Basketball courts have sprung up all over the mainland, while the streets of Chinese cities are lined with young fans decked out in the jerseys of their favorite NBA heroes. Sprite and Pepsi cans often have NBA players plastered on them, and in the years leading up to the Olympics in 2008, it was difficult not to walk by a McDonalds that did not have at least one Yao Ming cutout draped with Chinese fans happily mugging for a camera.
Bill Baptist - NBAE/Getty Images
Yao Ming averaged 19 points and 9.2 rebounds a game during a 9 season NBA career with the Houston Rockets.
No surprise then that Yao’s personal brand valued at $1 billion regularly tops lists that measure the value of sports celebrities and their international appeal.
All of which is a roundabout way of saying that Yao’s career has been a financial windfall for the NBA, making the organization truly one of the great success stories of American business in China. Few U.S. companies or industries can boast to the degree that the NBA can about its success in China. Similarly, few companies can point to the transformative effect that China has had on the way it does business.
In addition to Chinese advertisements now being a regular presence on the sidelines of NBA courts all over the United States, the NBA’s Chinese language website is said to get on average 12 million hits a day. Meanwhile, the NBA’s players have taken notice.
In greater numbers now, American players are turning their backs on shoe giants like Nike and Adidas and signing lucrative endorsement deals with Chinese apparel companies. To stay connected to Chinese fans during the season, players like Tracy McGrady, Lebron James and Kobe Bryant have taken to maintaining Sina Weibo (the Chinese version of Twitter) accounts. During the off-season, players ranging in ability from NBA superstars to fringe starters have become regular fixtures in China during the NBA off-season, offering training camps, promotional tours and in some cases – most notably Stephon Marbury – agreeing to eventually play here.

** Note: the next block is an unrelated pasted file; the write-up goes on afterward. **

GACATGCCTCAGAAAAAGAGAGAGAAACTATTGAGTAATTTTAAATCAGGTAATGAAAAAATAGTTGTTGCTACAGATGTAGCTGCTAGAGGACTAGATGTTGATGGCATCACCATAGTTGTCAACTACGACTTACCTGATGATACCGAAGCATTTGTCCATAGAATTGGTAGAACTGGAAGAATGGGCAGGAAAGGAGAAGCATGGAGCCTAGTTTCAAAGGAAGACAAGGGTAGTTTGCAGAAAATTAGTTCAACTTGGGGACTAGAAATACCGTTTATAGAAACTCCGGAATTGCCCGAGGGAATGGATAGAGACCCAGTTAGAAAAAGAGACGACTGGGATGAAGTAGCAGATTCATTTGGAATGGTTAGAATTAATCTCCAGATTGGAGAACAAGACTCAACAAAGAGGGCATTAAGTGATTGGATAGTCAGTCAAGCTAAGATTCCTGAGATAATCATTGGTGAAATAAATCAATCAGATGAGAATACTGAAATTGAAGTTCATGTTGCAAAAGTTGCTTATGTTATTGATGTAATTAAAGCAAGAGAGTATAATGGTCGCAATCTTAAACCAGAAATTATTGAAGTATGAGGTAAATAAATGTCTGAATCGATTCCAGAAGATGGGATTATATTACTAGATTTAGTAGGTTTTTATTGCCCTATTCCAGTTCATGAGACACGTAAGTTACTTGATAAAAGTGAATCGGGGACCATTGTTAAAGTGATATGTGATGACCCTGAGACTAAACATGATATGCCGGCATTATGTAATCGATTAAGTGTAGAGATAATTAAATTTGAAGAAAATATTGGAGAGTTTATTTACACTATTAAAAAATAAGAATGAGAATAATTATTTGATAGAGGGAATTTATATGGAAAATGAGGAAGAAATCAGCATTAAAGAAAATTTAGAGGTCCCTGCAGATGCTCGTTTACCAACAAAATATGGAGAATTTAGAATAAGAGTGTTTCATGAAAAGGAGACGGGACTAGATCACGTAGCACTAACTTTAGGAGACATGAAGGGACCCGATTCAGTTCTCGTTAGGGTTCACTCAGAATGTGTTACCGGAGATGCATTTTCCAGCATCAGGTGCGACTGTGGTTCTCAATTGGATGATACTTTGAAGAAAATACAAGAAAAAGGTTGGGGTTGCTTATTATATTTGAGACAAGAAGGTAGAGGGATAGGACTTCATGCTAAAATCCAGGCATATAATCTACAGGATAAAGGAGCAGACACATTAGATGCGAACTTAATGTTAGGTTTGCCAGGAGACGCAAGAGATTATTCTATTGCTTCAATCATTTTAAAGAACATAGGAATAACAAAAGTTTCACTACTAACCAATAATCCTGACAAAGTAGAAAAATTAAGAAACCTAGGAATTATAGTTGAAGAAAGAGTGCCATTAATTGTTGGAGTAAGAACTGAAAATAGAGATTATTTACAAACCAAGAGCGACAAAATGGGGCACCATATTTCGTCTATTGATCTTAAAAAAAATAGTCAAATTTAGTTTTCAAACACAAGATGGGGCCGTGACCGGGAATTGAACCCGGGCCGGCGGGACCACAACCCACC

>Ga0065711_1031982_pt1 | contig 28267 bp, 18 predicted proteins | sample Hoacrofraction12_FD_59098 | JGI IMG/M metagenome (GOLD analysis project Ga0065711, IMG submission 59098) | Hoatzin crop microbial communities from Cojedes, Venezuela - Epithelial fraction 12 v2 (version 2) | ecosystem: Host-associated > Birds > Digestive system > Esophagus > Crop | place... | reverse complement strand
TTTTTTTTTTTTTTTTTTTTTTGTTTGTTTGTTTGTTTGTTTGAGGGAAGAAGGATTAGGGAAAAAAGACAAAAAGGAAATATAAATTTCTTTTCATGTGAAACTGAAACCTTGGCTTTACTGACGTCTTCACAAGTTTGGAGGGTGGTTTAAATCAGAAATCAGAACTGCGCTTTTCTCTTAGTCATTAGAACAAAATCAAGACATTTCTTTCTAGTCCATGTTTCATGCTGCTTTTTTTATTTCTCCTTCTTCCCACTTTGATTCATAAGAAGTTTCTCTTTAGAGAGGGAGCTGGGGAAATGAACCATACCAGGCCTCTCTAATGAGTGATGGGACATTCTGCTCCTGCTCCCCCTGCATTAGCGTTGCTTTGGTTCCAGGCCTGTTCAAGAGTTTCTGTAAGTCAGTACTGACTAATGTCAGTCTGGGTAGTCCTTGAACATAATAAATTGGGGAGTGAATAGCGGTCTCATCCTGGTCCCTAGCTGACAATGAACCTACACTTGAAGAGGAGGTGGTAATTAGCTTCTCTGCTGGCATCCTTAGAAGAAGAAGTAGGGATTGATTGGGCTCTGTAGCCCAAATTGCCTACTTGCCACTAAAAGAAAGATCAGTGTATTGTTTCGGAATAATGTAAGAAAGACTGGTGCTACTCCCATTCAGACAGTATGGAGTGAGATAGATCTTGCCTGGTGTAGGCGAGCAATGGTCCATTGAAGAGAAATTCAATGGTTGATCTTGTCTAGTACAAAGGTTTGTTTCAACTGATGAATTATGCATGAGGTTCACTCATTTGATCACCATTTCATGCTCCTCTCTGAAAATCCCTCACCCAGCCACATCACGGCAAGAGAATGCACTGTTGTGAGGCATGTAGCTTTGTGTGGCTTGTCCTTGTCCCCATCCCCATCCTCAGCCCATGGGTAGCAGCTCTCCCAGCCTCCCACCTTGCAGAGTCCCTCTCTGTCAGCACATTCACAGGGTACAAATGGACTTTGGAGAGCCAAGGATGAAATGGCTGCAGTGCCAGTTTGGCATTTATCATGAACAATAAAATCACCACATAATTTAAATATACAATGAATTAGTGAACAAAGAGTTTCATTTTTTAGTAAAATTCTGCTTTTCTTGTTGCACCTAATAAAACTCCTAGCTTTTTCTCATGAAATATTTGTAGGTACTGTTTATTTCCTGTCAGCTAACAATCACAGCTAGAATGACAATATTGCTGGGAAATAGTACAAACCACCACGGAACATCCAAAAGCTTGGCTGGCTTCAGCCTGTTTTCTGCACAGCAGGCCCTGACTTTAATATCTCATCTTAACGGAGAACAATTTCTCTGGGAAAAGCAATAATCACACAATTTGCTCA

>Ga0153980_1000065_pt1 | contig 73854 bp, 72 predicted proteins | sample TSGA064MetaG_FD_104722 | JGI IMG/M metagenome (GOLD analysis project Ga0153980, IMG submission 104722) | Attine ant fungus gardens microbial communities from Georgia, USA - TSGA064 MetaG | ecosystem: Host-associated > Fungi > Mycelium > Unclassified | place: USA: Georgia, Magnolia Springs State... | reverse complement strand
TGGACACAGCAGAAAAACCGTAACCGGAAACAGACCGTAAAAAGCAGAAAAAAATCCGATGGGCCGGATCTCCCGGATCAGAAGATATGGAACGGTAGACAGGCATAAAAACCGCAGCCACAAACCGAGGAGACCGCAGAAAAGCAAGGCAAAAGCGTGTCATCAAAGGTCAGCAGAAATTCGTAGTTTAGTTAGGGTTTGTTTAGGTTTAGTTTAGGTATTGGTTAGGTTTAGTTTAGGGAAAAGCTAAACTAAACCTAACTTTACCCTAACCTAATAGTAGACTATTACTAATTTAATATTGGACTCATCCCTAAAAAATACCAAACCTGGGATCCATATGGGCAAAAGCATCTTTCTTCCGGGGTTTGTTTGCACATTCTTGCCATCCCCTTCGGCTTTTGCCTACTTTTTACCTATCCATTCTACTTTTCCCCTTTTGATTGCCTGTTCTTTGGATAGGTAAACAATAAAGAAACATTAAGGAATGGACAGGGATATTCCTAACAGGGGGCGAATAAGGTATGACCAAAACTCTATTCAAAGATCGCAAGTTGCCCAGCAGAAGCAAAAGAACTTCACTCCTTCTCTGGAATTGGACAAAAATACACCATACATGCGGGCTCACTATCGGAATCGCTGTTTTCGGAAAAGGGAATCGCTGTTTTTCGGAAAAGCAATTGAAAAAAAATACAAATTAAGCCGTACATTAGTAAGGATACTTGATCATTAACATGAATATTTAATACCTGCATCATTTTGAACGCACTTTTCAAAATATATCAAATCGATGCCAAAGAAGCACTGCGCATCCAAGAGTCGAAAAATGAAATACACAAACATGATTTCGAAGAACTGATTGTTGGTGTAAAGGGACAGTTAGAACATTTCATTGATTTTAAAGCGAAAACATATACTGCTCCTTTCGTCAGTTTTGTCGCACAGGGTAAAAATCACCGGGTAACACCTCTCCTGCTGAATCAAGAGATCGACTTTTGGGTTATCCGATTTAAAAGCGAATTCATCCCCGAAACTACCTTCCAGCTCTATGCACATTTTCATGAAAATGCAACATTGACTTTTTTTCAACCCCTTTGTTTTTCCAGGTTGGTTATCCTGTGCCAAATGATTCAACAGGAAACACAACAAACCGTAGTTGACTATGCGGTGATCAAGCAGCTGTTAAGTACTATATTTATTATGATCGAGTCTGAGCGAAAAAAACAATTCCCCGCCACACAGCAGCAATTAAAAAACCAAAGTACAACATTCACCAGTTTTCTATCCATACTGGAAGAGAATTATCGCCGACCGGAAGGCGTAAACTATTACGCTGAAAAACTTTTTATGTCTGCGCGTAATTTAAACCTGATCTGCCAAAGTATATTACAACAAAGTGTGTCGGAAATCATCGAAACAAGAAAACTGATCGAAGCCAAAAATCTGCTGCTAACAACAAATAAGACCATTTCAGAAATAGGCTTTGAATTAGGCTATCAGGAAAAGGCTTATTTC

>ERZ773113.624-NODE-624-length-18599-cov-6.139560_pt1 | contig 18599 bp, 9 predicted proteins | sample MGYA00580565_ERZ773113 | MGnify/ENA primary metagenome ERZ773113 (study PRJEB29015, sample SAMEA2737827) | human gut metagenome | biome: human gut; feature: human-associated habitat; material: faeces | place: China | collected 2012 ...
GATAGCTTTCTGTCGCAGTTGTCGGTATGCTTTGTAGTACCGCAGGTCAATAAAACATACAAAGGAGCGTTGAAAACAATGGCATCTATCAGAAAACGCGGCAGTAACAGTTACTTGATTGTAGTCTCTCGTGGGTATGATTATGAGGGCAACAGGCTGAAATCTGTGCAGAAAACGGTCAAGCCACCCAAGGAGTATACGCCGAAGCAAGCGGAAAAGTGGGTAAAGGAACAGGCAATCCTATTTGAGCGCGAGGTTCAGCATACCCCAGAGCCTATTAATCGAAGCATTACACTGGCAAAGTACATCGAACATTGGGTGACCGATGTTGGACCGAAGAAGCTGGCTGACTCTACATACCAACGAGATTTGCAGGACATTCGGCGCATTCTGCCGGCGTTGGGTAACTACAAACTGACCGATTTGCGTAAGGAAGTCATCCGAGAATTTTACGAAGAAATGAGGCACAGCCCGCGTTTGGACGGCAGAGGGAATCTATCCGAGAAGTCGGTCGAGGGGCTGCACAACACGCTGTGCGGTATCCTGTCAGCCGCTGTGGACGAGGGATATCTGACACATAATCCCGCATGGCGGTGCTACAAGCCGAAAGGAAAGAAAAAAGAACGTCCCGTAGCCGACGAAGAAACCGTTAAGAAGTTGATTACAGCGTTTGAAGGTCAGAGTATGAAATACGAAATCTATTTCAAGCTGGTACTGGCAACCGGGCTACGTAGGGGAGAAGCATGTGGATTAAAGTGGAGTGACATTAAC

Despite their successes in spurring the NBA forward, American players will now need to ride out the inevitable next step in the game’s development in China: the Post-Yao Age. Even before Yao’s press conference today, there were concerns that NBA interest in China may wane. An AP article published last week cited an online poll on Weibo that showed 57 percent of respondents would no longer continue watching the NBA after Yao’s retirement.
Further clouding the future of the league in China is the murky status of labor negotiations between the NBA and the Players Association, which are reportedly scheduled to meet this Friday but remain far apart on revenue sharing.
But even on this divisive issue, China’s rise as a primary market for the NBA is apparent. As the Players Association urges its members to look abroad for playing offers, many athletes have turned to China despite more competitive leagues being available in Europe.
Players such as the Orlando Magic’s Dwight Howard and the Golden State Warriors’ Stephen Curry and Dorell Wright have all expressed interest in playing in China should the NBA season not begin as scheduled. Kobe Bryant himself, already in Shanghai for a skills camp he runs, has come out in recent weeks with preliminary plans for an all-star studded three city China tour that would last between two and three weeks.
Over the years, basketball pundits have described Yao as a “finesse player” who had trouble banging inside with the big men of the NBA. Ironic then that his efforts have pushed talented NBA scorers out of their comfort zones to his home turf.